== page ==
After 40 years of social and eventually heavy drinking, Keith Bunnell was diagnosed with pancreatitis. He was told that if he didn’t stop drinking he would be dead in six months. He quit for a week.
Four months later, the successful electrical designer and father of four had another bout of pancreatitis, this time much worse.
He landed in Backus Hospital for 10 days, where a blood clot burst and he had two surgeries before being taken by LIFE STAR to Hartford Hospital. There, he had two mores surgeries, went through 17 pints of blood and was put in a medically induced coma. Overall he spent about four months in the hospital before going home two weeks before Memorial Day.
Despite nearly dying, it wasn’t enough to change his lifestyle. His disease took over again. He was sitting at the kitchen table Memorial Day morning when he had a heart attack. After another procedure and being put on medication for life, it didn’t take long for him to go back to drinking.
“None of this was enough to stop me from drinking,” said Bunnell, who was a speaker at Natchaug Hospital’s annual reception on Oct. 15. “You would think it would…this disease is horrible. There are people dying left and right.”
Bunnell wound up in the Backus emergency room six times in the next four months. The last time his caregivers said “we can’t help you anymore. Only you can help yourself.”
A Natchaug recovery support specialist in the ER vowed to get him into a substance abuse program. The next day he got a call from Rushford in Middletown and they asked him if he could be there at 9 am – the time he would usually be at the package store when it opened.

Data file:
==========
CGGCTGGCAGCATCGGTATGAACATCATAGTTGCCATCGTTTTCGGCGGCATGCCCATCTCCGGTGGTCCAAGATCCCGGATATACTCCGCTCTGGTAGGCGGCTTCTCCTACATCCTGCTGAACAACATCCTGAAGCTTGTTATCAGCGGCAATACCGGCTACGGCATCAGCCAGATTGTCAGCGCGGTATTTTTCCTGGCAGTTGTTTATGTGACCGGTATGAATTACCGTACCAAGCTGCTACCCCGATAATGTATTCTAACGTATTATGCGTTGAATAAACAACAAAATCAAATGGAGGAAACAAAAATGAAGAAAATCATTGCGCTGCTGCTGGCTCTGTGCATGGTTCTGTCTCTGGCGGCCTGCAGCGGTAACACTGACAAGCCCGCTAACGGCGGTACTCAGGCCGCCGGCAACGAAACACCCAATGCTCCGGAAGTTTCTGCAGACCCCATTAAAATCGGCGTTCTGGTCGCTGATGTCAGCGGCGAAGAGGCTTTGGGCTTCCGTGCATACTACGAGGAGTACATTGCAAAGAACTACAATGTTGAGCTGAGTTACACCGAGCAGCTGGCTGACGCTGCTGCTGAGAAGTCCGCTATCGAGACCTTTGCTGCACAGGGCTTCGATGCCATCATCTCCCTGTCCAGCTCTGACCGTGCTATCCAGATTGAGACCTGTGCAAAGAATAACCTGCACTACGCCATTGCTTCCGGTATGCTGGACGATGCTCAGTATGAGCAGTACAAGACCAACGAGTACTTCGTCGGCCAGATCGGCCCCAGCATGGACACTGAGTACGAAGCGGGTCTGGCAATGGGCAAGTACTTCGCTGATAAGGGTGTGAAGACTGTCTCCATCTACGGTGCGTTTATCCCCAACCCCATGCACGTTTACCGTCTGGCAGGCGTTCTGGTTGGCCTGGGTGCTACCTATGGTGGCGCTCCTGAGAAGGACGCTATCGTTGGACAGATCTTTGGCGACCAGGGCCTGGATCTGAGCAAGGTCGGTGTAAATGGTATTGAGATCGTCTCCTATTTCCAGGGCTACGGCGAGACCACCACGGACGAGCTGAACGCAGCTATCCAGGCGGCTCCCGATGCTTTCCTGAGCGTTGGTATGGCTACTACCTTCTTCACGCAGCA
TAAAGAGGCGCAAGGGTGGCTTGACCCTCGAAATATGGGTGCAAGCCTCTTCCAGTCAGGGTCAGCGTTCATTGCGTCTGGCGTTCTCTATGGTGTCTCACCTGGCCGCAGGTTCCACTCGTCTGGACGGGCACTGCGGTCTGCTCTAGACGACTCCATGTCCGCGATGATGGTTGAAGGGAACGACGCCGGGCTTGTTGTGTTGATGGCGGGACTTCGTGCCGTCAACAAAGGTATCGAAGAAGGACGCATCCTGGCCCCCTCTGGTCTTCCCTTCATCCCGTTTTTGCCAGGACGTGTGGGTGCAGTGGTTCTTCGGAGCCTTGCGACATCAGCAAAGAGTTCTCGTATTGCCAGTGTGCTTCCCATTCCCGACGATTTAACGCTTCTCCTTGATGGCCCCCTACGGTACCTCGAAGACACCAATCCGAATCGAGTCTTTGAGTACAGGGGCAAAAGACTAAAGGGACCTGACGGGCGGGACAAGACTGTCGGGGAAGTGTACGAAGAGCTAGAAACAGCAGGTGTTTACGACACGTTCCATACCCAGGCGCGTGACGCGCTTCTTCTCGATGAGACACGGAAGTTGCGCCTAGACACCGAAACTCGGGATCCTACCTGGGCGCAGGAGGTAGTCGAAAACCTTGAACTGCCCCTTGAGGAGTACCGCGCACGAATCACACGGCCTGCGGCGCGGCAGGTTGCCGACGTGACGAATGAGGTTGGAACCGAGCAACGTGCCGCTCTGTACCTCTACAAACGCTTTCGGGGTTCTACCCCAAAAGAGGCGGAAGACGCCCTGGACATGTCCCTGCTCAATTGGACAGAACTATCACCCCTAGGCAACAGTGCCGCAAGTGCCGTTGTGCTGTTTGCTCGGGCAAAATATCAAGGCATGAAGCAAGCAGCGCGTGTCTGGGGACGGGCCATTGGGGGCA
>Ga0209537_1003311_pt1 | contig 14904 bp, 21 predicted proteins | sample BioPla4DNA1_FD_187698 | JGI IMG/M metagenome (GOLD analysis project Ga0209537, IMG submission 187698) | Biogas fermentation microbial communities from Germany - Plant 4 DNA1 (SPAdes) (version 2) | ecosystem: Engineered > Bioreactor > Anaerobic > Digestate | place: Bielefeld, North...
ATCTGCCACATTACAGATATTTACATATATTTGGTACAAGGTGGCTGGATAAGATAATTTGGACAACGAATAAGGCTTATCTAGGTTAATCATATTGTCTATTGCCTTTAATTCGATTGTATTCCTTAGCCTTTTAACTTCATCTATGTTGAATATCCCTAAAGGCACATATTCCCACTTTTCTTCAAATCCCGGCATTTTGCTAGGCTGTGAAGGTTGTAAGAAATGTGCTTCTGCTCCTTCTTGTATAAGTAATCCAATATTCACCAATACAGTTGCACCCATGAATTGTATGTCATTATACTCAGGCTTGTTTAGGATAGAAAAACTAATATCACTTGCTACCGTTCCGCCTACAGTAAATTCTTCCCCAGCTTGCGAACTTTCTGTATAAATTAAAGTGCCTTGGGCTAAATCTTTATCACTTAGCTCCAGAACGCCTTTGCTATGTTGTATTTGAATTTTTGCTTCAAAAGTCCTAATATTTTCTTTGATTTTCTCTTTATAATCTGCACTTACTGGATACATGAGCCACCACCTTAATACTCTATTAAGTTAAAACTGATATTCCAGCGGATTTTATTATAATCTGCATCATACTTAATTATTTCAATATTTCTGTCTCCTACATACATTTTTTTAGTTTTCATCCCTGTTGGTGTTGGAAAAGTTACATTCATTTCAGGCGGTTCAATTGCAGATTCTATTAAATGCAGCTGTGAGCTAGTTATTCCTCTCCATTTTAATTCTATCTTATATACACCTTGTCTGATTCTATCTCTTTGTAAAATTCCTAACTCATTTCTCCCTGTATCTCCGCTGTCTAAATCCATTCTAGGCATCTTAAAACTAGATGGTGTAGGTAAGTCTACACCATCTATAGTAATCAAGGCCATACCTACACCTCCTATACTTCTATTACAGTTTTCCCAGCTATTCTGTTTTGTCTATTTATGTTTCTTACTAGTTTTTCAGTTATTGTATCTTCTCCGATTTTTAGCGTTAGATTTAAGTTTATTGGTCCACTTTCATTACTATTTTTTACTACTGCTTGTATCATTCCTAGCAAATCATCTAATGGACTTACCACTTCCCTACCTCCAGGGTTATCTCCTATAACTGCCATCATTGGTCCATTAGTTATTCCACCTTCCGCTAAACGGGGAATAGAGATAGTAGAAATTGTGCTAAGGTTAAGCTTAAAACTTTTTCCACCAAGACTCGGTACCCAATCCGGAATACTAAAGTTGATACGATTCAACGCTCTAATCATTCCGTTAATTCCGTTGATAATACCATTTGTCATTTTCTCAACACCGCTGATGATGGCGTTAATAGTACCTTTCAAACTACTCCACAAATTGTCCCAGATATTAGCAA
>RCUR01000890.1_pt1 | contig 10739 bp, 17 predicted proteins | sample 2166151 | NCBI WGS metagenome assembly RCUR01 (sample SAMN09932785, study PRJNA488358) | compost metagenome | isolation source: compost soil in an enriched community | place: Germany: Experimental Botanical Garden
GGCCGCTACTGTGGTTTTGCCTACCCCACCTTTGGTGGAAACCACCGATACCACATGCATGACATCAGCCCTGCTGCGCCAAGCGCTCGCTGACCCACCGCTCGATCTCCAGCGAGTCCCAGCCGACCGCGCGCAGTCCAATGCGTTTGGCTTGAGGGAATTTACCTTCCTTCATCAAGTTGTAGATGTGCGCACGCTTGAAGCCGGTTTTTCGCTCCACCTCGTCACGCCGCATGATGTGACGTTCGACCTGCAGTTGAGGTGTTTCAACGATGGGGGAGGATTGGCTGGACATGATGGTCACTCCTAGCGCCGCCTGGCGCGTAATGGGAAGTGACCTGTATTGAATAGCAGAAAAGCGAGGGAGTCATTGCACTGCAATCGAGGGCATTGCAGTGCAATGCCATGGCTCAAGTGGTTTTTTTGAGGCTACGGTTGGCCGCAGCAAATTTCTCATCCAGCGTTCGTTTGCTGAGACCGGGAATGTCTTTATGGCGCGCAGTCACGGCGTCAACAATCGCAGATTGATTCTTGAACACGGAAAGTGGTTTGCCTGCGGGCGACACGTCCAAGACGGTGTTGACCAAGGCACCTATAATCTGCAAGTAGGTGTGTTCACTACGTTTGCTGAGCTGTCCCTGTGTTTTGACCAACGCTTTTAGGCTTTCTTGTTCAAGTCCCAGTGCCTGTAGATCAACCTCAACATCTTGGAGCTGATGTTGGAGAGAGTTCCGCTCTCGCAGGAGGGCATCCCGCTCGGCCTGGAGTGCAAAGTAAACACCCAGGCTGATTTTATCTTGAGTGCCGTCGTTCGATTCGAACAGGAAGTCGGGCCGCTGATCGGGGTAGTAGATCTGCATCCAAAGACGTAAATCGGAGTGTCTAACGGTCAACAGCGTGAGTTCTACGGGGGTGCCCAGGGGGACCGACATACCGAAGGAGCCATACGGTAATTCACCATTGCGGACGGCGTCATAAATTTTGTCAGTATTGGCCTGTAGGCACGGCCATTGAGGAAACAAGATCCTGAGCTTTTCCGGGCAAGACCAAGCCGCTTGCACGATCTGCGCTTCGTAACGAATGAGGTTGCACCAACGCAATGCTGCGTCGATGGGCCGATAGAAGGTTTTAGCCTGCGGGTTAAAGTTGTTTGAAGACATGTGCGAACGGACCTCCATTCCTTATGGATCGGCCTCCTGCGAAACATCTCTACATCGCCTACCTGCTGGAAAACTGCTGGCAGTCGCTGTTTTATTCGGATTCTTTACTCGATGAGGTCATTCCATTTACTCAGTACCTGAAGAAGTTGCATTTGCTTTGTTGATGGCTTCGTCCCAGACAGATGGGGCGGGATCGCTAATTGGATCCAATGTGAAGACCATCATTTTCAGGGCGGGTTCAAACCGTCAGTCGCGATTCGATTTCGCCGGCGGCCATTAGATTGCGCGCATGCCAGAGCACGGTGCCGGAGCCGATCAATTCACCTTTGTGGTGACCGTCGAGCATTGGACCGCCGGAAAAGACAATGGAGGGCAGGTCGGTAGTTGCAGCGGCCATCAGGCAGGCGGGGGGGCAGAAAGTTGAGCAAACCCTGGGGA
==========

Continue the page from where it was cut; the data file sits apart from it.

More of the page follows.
This time, something clicked. He didn’t give in to his addiction. His wife drove him to Rushford, where he spent five days in detox and 21 days in its residential facility.
“After that I felt alive,” said Bunnell, who at the time of the Natchaug annual reception had been sober for 81 days. “The staff was fabulous. The rehab I got was tremendous. This time was different.”
His next stop would be Natchaug’s CarePlus intensive outpatient program in Groton, which helped give him the coping skills he needed to remain in recovery.
There’s no more deceiving his work colleagues; no more lying to his family or fooling himself. He is honest about his disease. He enjoys going to work every day. He feels healthier than he has in many years thanks to the Hartford HealthCare network of care – Backus Hospital, Hartford Hospital, Rushford and Natchaug.
“Everyone had positive attitudes,” he said. “They kept telling me I could make it. I finally began to believe that. From this day forward I am going to be a healthy human being and I am going to be productive. I can’t praise everyone enough. I am lucky to be alive.”
For information about MATCH and other addiction services at Hartford HealthCare, click here.